I've had a few bee trees on our farm for the past eight years and I adore watching the colonies live such natural lives. During the Europe trip, I was…
Once again, I find myself gloriously behind the times. In this particular case a few thousand years behind the times: I built and maintain a wall beehive—a colony housed in the wall of my bedroom.
I have been calling it my Observation Hive because it has a plexiglas cover on the inside wall, but my ancient ancestors have been keeping such hives—called walled hives—for millennia. I know this now because of a fascinating Bee World article from 1998 by Eva Crane that details wall hives and wall hive beekeeping in some twenty warm-temperate Old World countries, a practice that dates back to at least AD 60.
Bee friend Jenne Johnson is great at finding and sharing such wonderful bee morsels as she wanders along the good bee road, and she managed to find this historical reference to my very new activity. (more…)
It’s a drizzly day in Southwest Washington, with much needed blessing of tender rain. My luggage is unpacked (including the start of a rye skep that customs let me keep!), my emails answered, the house cleaned, and the garden tended.
These days since returning from the Natural Beekeeping Trust’s gathering in Holland, “Learning From the Bees,” I’ve been letting myself take the time to absorb, digest, and begin to sort the enormity of the offerings—and the profound implications— of those three very precious days.
So much wonder, so little time to report it. Folks, I gave myself the gift of focusing on the conference today and last night. I’ll be coming home on Monday, tomorrow. Jacqueline is off to other parts of Europe to share with hungry beekeepers who want to sit at her table. She is quite a celebrity over here, and her celebrity is much deserved.
I’m certain she’ll be posting along the way. Much, much more to come!!
Just a couple brief shots… Here is me schmoozing with Professor Tom Seeley of Cornell University, or, in more informal terms, the King of Bees (yeah, yeah, I know…no such thing, but if there were….). I told him to pretend he liked me. Photo bomber is Mike Albers, the moderator of the Face Book page, Weaving Bee Skep Hives. He also works very closely with Ferry in their organization, Smart Beeing. Mike is one of the most genuine, fun, and easy-to-be with men I’ve had the pleasure of meeting along the way. PLUS…he taught me a few crafty weaving tips!
Good morning! I chose these two eggs this morning, to offer a model to my eyeballs on how they ought to look. Mine are at half-mast, and not nearly so bright and sunny It is Saturday morning, and we were up with conference events until around 11pm. The conference started just after noon, and the information poured into us in waves. By the end of the day, I felt as though the top of my head had popped off and a swarm of 60,000 ideas, surprises, confluences, and inspirations was spiraling around my head, all looking for a place to cluster. I won’t be able to let them all cluster here, but I’ll let them settle when I get home.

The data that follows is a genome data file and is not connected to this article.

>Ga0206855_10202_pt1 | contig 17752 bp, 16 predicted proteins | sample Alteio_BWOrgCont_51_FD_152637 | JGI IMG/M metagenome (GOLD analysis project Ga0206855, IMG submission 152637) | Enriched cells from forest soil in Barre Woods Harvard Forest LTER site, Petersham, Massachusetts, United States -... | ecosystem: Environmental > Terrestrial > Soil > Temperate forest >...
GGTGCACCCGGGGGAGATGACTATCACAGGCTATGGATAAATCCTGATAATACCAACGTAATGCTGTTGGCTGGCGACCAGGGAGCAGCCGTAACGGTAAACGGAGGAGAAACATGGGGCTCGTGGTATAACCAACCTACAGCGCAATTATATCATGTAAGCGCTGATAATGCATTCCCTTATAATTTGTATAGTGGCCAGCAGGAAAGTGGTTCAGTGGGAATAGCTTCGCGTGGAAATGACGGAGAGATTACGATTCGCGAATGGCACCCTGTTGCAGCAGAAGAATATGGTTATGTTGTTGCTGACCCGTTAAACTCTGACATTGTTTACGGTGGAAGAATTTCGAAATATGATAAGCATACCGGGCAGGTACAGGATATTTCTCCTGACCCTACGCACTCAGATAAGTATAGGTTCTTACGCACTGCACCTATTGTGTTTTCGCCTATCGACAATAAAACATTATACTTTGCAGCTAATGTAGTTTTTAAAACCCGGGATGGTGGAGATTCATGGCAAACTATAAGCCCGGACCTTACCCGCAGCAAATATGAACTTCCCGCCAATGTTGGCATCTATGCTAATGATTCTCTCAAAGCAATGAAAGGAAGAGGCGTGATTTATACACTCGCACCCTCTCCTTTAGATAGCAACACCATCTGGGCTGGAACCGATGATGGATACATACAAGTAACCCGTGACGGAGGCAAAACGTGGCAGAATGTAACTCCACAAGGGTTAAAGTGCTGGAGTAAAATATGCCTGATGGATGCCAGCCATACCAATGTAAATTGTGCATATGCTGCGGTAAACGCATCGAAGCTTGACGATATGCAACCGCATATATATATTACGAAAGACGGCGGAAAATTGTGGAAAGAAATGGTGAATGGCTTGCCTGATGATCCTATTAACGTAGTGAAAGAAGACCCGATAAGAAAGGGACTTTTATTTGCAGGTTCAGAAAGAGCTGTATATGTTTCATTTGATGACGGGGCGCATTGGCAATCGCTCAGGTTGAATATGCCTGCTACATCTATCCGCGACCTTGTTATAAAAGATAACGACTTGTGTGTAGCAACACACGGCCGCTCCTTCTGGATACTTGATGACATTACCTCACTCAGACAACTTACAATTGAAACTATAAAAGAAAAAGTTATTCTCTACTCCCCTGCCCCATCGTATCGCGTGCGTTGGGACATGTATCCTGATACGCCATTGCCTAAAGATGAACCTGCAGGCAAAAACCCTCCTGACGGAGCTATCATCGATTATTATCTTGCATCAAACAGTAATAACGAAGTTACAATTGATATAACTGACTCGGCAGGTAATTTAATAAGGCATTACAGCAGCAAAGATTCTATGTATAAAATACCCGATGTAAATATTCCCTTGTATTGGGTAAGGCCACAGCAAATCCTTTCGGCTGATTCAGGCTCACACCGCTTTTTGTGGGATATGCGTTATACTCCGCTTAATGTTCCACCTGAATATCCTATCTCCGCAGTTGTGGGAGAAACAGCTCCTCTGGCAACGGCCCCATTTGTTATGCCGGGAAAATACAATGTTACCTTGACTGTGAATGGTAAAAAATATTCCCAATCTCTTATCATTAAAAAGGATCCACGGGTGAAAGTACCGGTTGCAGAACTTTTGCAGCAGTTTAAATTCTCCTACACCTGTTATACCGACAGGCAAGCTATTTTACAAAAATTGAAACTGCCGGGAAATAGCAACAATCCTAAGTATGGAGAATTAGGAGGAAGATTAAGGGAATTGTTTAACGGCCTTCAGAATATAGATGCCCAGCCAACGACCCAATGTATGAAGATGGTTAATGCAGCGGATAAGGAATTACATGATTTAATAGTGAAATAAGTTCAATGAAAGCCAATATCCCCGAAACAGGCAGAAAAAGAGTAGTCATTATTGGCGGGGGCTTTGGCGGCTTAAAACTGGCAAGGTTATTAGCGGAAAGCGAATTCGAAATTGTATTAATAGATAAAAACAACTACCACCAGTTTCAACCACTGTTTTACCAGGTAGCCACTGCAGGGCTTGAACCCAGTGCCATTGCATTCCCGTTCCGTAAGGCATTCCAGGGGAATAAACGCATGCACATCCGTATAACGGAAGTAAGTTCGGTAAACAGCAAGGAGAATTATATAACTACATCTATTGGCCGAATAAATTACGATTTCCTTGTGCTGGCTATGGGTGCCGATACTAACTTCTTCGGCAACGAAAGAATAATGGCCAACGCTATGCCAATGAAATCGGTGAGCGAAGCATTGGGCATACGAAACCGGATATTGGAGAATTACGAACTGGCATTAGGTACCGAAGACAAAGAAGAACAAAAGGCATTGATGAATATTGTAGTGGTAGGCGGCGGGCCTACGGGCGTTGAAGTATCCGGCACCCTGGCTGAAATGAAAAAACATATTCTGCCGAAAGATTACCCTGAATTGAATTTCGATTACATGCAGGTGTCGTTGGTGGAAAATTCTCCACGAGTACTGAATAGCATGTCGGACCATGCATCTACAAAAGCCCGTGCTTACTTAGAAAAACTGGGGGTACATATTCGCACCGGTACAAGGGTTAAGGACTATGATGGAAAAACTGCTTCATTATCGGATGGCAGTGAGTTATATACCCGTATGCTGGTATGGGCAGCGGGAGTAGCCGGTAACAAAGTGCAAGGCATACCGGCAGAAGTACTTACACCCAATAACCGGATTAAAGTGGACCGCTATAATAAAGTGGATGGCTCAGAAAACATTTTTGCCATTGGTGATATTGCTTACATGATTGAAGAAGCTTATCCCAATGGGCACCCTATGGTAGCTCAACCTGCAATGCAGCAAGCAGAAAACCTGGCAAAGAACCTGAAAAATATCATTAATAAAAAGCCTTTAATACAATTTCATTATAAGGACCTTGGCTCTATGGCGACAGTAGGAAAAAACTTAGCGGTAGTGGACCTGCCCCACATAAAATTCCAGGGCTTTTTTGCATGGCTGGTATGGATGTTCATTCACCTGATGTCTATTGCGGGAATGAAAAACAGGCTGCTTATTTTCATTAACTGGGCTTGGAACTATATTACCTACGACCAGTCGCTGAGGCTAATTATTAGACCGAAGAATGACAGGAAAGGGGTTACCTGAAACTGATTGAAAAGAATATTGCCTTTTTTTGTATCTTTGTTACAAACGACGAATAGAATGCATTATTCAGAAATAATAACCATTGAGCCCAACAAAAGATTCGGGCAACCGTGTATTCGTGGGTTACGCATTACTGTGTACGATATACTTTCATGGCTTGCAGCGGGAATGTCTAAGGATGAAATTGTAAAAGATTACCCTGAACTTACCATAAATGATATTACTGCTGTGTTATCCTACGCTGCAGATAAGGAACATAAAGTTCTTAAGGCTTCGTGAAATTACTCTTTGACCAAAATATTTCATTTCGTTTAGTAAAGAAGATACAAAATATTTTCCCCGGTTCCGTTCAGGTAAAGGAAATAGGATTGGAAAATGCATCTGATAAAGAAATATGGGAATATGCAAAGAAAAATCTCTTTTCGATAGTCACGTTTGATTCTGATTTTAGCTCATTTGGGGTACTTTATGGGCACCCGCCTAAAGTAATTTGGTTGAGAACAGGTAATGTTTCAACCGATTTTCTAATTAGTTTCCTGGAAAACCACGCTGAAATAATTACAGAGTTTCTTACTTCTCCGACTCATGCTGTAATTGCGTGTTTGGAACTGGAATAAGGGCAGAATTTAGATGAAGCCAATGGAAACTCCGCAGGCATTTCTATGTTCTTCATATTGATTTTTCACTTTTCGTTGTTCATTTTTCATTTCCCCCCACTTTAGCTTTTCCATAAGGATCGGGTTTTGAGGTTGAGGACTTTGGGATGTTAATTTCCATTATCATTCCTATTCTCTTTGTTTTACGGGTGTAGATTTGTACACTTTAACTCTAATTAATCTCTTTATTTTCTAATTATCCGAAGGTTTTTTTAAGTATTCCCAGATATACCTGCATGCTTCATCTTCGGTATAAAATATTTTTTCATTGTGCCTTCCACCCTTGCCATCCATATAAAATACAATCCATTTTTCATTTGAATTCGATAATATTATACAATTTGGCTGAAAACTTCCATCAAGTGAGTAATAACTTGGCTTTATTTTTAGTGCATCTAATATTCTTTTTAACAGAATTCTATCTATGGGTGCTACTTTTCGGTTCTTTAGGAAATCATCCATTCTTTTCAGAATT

You are probably all pleased to know that this will be a shorter post today. I don’t have to cram two days worth of information in, as yesterday, and it was a blessedly slower day. This morning, as Ferry was loading up the skeps, Sun Hives, and propolis tinctures for the conference that starts tomorrow, Jacqueline, Joseph, and I headed off for a walking excursion in downtown Haarlem. This town center is a huge, ancient plaza, anchored by an exquisite cathedral that I was not willing to spend 2.50 Euro to go see. I’m getting thrifty. Things are expensive here with the exchange rate. Here I am, ready for any kind of weather…
Oh, goodness, where to begin, and how to share it all with you! Well, how about I let some pictures paint the image of our day? If there is a better way to spend your day than with bees and gardens—well, is there any such thing? Just let me sit among straw, bees, and skeps, and leave me here until I become a very happy fossil! This is a corner in Ferry’s sweet bee apiary, “Smart Beeing.” It is on the grounds of–oh please help me spell this right—the Vrij Waterland Biodynamisch Onderwijstuin, a huge garden installation next to one of Haarlem’s five Waldorf schools. A children’s garden is part of the project, and the Waldorf students are deeply bedded in nature there. Here, I rest after much walking, looking, exclaiming, and marveling.